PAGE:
A dissertation submitted in partial fulfillment of the requirements for the degree Doctor
of Philosophy at of George Mason University By Jessica R. Lang, Master of Arts George Mason University, 2004
According to some authors, occupying this position brought great internal strife for the more radical members of the New York Intellectuals. As Hilton Kramer describes, “Least of all, then, in the case of those writers for whom radical sentiment remained a badge of virtue even when they had abandoned radical politics, was it easy for the New York intellectuals themselves to accept this situation. While enthusiastically embracing the rewards which their new status brought them—professorships in the universities, staff jobs on The New Yorker, and the loving attention of the media—they were nonetheless
haunted by the specter of the radical vocation and possessed by the rhetoric it had bequeathed to them. Which is why the political and cultural upheavals of the Sixties represented such a crisis for the New York intellectuals, and in fact marked the termination of their movement. Whether or not they still professed to be radicals or were openly opposed to the Left or were becalmed somewhere in between, the New York intellectuals belonged unmistakably to the bourgeois establishment as far as the new radicals of the Sixties were concerned.” For more information, see “Writing the History of the New York intellectuals” in The New Criterion.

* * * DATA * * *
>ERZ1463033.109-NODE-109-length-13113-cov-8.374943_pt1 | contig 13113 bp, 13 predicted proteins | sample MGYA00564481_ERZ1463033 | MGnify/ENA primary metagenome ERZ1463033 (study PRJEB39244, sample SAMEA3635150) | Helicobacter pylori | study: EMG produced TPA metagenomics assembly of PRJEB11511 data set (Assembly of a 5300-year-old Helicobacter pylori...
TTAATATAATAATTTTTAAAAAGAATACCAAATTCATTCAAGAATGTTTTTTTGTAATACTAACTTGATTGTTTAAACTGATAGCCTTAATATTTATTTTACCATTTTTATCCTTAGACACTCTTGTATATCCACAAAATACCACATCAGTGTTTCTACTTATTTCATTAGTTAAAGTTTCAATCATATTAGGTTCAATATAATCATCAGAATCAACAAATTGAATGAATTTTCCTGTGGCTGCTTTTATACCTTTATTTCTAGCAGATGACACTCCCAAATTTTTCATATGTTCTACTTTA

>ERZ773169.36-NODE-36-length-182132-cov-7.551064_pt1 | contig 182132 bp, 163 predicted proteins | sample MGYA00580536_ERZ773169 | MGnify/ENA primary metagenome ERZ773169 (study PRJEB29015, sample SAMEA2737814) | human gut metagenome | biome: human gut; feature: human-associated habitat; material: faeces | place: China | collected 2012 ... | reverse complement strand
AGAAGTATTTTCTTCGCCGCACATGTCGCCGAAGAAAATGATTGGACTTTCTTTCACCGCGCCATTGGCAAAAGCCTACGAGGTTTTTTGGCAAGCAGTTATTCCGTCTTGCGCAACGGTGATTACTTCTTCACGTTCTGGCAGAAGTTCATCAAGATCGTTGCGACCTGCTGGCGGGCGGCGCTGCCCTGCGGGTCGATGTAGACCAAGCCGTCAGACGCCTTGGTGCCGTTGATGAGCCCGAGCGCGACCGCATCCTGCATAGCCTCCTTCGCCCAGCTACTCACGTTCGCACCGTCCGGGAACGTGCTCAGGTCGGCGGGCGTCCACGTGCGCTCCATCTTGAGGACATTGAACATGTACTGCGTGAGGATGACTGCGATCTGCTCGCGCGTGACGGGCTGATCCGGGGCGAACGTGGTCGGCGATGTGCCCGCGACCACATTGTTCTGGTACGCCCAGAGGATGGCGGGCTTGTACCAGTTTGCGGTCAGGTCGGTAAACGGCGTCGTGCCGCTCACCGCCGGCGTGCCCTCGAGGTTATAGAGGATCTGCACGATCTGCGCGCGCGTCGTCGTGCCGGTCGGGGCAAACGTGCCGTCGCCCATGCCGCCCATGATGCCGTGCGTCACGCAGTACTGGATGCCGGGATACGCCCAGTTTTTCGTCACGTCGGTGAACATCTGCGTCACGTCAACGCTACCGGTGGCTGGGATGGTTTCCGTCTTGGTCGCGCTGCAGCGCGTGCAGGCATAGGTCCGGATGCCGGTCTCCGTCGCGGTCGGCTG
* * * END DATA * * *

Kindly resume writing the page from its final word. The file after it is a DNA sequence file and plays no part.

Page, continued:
This quote is taken from “The Port Huron Statement,” a document written by the Students for a Democratic Society” (SDS). Although I will be discussing the SDS in further detail on the following pages, it’s worth noting that this quote represents the group’s more mild criticism of academia. Other charges they issue include, “But the actual intellectual effect of the college experience is hardly distinguishable from that of any other communications channel -- say, a television set -- passing on the stock truths of the day”; and: “The real campus, the familiar campus, is a place of private people, engaged in their notorious ‘inner emigration.’ It is a place of commitment to business-as-usual, getting ahead, playing it cool. It is a place of mass affirmation of the Twist, but mass reluctance toward the controversial public stance. Rules are accepted as ‘inevitable’, bureaucracy as 'just circumstances’, irrelevance as ‘scholarship’, selflessness as ‘martyrdom’, politics as ‘just another way to make people, and an unprofitable